I've abandoned the idea of running the lines aft in favor of setting up a proper outhaul and safe slab reefing system. Harken recomends 40mm Carbo cheek blocks and H137 eyestraps. For the cheek blocks, can two 3/16th SS rivets or two tapped bolts really support the forces of reefing lines and an outhaul?
Would two 1/4 inch SS rivets holding the H137 eye strap be able to hold the forces to secure the ends of reefing and outhaul lines?

Thanks again for your time!
08-12-2010 01:49 AM
sailingdog I generally like having a topping lift the same diameter as the main halyard, so that it can be used as a backup main halyard.
08-11-2010 08:31 PM
zz4gta http://www.defender.com/product.jsp?path=-1|10391|311417|314168&id=33532
That kit will get you pretty well into you're splicing needs. If you can find one with polished fids, those are better but harder to find. The real small stuff, 1/4" or less, is really hard to splice depending on how tight the cover is. For 1/8" stuff I just tape the end of the line into a point and push it through. Well, that's for another thread.

In the kit I print out other splicing techniques and stick them in the tube with the fids, pusher, etc. Along w/ a sharpie and a lighter to burn ends until you have a chance to whip them.
08-11-2010 04:09 PM
serenespeed
Quote:
Originally Posted by Liquorice View Post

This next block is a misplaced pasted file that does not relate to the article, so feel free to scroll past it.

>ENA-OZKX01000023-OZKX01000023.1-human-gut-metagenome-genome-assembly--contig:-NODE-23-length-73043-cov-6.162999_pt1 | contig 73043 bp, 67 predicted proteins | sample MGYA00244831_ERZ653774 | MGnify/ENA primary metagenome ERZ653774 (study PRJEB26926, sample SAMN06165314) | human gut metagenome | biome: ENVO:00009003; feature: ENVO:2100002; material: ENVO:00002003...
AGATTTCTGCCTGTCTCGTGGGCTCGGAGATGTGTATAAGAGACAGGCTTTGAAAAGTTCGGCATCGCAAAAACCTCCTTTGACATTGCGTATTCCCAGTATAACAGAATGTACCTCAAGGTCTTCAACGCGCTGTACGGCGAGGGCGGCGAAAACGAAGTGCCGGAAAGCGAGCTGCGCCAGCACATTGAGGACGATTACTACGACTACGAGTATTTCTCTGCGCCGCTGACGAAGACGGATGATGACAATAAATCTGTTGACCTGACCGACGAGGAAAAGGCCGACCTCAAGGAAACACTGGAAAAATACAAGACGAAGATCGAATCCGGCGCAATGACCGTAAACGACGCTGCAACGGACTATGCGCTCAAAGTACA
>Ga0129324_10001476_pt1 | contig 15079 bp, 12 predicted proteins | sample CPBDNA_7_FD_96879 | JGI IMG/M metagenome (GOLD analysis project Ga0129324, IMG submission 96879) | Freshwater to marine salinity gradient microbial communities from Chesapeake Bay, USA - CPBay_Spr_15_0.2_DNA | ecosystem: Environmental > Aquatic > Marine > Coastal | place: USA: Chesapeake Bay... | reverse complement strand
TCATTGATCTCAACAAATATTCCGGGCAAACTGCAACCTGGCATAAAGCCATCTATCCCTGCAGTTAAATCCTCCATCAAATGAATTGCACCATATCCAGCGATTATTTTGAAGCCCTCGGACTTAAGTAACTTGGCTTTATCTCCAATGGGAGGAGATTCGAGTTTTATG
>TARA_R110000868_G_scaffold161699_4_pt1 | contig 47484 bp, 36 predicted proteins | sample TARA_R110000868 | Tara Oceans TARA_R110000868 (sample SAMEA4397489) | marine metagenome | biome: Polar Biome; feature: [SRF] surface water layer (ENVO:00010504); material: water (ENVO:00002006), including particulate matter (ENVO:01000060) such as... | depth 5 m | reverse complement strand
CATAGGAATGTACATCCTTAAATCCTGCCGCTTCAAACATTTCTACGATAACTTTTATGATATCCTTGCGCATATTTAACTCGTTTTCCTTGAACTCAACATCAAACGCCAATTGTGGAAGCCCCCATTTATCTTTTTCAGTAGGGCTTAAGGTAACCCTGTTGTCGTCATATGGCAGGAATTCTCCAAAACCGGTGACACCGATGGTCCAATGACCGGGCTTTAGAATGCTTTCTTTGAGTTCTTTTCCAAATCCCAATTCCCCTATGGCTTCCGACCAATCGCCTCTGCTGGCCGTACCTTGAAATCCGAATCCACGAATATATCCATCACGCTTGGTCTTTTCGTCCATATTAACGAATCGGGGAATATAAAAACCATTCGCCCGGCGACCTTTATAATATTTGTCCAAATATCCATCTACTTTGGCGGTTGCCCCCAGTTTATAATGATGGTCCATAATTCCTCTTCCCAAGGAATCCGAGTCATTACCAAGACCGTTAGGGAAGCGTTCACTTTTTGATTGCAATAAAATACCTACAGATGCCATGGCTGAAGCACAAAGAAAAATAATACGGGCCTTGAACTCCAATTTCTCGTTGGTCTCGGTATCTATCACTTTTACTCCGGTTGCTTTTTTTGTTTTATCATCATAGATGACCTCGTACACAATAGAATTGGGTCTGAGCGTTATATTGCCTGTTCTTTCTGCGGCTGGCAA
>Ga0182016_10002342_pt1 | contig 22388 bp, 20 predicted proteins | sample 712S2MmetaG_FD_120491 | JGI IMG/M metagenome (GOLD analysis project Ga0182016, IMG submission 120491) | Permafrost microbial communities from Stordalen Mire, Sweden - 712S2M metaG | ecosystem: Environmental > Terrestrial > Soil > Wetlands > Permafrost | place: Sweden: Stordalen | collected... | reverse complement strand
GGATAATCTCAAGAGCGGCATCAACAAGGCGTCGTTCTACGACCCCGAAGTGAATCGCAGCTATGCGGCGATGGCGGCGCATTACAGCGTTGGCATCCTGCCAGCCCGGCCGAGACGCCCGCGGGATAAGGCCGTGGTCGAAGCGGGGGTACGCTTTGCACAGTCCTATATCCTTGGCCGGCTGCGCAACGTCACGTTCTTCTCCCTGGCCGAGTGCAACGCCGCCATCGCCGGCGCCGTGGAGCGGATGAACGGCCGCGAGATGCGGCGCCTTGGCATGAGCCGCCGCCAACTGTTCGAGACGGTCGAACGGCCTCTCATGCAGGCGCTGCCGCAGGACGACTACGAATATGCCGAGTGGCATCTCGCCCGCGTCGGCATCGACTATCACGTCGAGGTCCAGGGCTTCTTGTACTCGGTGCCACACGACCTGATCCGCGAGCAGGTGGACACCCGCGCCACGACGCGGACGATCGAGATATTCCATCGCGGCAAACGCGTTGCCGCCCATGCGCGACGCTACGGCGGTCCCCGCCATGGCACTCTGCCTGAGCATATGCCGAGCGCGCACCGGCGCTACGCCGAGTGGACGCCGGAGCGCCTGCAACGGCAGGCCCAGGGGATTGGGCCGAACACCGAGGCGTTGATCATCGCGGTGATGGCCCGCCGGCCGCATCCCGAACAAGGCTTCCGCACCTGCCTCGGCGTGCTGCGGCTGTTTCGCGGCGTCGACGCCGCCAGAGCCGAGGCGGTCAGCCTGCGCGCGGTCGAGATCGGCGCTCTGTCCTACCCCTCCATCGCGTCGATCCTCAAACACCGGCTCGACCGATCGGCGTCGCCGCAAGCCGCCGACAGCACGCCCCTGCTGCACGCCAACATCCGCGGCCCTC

Not sure how much you've read or how experienced you are.
I grew up on Albergs and Hughes', but that was 15 or so years ago and I was too young to notice the technical things. But I'm back and starting to learn.

Quote:
Originally Posted by Liquorice View Post
Have you seen this - a lot of useful ideas to get you started.
Harken Tech Corner
sam :-)
^^^ I had not seen that yet - that's a great start!

Quote:
Originally Posted by zz4gta View Post
[...]do you know how to splice?
Not yet, but I'd like to learn. Is there a set of fids and other tools that will work with all types of line, or do I need a different set for each type?

Quote:
Originally Posted by sailingdog View Post
Yes, you can use a cheek block.
I had a setup like this (without the blocks - just from an eye strap, through the clew and tied to a cleat):

It held the clew pretty well in the center, but the eye strap that was holding the outhaul line ripped off the end of the boom in the first big gust we hadÖ It was riveted on, should it have been through bolted?

Quote:
Originally Posted by sailingdog View Post
Why not run the topping lift from the end of the boom, where it attaches to the boom using a shackle, up to a block near the top of the mast, and then down to the mast baseóand possibly back to the cockpit. This would give you a proper topping lift and also allow you to use the topping lift as a backup main halyard in a pinch.
I actually have a block mounted at the top of the mast with a messenger line through it (completely forgot about that)! Itís not a heavy duty unit, it will only support ľ inch line, but it should work just fine for the topping lift, no?